Associated Pulp and Paper Mills Ltd. was Burnie’s first major secondary industry, established in 1938. It utilised the natural timber resources around Burnie to make paper. The impact of the industry on Burnie’s growth and economic development was dramatic. In 1937 Burnie had a population of about 4,000. By 1945 the population had more than doubled to 10,000.
“The Pulp”, as it was commonly known, began production with nearly 500 people employed at the mill and about 200 in the bush. At its peak in the 1950s and 60s, APPM Ltd and its subsidiaries, Paper Makers Ltd and Burnie Board and Timber, employed about 3500 people.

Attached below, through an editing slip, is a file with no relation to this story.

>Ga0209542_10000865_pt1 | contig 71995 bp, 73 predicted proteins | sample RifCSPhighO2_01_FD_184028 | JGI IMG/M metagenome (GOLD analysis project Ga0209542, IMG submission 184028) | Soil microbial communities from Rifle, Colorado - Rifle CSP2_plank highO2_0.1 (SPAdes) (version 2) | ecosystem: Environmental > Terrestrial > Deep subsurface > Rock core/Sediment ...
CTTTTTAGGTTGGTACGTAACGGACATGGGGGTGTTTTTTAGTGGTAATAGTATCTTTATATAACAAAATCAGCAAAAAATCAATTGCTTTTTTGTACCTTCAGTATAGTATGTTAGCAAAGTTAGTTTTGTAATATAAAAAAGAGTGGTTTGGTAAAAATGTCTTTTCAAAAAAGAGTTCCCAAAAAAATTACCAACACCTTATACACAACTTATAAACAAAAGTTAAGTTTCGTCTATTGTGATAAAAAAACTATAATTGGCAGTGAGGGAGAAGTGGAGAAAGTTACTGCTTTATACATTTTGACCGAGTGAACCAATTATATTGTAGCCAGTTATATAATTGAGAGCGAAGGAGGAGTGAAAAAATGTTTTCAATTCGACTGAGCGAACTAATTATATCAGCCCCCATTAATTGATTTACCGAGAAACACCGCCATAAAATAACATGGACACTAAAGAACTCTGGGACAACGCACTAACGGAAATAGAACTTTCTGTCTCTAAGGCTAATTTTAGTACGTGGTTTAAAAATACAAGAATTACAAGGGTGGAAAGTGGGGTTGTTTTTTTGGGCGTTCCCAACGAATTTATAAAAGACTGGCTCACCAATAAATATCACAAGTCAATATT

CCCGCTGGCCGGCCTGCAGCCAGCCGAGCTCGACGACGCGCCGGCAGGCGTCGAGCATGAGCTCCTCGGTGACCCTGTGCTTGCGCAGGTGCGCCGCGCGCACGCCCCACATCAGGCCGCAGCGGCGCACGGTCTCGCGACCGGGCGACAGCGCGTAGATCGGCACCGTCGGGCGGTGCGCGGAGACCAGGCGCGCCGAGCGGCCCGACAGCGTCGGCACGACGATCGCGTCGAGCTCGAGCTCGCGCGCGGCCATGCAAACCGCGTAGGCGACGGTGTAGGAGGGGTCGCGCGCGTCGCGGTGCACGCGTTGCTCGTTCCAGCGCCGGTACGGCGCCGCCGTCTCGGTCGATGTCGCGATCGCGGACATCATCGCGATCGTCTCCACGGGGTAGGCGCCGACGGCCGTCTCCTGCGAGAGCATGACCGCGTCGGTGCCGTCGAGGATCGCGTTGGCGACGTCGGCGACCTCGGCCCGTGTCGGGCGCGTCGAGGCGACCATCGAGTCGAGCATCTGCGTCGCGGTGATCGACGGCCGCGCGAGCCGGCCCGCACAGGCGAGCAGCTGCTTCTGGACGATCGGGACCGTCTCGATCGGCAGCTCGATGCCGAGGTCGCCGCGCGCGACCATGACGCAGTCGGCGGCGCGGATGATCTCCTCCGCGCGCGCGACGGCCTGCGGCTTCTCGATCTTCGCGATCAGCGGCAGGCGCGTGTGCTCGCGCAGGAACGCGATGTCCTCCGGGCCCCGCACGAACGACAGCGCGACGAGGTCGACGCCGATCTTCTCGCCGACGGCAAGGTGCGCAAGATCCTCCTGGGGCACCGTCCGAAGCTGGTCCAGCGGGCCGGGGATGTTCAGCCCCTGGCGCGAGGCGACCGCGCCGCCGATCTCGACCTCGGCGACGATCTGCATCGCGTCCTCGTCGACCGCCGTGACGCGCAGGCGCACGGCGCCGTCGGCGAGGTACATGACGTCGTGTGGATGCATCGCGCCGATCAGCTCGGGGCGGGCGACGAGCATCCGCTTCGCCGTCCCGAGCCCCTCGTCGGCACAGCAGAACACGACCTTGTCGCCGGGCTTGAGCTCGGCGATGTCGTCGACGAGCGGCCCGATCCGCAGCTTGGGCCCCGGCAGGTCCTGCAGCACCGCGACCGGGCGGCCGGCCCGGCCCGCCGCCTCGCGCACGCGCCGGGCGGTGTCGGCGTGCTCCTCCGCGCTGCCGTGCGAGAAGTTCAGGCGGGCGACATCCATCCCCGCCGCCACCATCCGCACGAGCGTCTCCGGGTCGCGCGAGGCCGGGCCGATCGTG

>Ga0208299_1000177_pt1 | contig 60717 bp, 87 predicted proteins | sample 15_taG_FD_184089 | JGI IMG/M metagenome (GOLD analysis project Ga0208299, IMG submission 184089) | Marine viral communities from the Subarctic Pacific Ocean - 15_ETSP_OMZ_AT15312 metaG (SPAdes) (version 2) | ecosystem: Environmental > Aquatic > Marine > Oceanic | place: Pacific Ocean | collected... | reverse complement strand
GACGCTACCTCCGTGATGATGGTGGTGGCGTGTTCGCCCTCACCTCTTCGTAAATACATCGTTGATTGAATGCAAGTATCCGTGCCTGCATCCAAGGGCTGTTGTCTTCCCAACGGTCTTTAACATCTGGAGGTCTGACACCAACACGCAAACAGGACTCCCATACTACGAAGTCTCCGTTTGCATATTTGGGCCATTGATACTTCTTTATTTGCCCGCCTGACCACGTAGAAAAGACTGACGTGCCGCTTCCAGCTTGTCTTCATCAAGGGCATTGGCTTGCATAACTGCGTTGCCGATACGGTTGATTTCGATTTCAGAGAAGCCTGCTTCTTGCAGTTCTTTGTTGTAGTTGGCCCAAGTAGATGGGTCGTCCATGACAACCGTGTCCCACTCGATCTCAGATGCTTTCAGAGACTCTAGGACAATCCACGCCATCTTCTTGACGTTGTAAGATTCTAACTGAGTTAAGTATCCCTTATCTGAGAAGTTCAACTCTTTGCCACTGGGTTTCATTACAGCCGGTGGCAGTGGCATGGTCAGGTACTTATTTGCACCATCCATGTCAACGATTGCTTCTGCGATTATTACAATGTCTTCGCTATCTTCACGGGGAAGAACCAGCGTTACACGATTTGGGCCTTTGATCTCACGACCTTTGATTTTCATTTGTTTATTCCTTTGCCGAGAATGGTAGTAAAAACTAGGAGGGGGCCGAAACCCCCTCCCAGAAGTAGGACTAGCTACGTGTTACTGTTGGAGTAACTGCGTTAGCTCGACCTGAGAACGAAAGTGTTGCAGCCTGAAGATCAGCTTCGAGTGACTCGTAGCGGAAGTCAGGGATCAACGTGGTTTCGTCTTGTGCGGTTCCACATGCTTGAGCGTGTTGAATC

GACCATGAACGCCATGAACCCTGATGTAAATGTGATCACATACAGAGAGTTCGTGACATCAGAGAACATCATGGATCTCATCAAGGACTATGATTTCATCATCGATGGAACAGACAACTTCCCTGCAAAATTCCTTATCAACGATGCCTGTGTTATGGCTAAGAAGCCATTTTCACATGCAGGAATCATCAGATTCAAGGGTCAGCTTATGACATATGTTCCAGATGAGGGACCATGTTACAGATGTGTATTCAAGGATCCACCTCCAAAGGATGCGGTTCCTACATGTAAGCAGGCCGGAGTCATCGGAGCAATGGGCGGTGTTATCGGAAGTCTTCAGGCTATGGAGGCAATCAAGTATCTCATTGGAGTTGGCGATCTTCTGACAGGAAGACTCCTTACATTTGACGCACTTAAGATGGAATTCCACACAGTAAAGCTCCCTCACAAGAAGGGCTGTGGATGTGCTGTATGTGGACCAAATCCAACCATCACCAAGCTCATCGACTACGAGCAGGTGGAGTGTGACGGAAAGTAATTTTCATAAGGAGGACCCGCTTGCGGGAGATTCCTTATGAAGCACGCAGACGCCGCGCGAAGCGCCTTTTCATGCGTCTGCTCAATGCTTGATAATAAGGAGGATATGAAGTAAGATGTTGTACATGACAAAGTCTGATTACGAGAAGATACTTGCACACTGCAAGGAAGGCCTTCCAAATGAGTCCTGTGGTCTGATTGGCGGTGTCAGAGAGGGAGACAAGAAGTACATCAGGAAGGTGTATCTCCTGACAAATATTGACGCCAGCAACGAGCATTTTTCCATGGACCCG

The Pulp also provided the first substantial employment opportunities for women in Burnie. Before the advent of automation, about 400 women and girls were employed to inspect finished sheets of paper for blemishes and to count the reams by hand. It was painfully monotonous work.
The museum holds all sorts of documents relating to the company and its development, as well as an extensive collection of photographs.
This collection is not on display, however it is available for viewing by appointment and is exhibited at the Museum from time to time.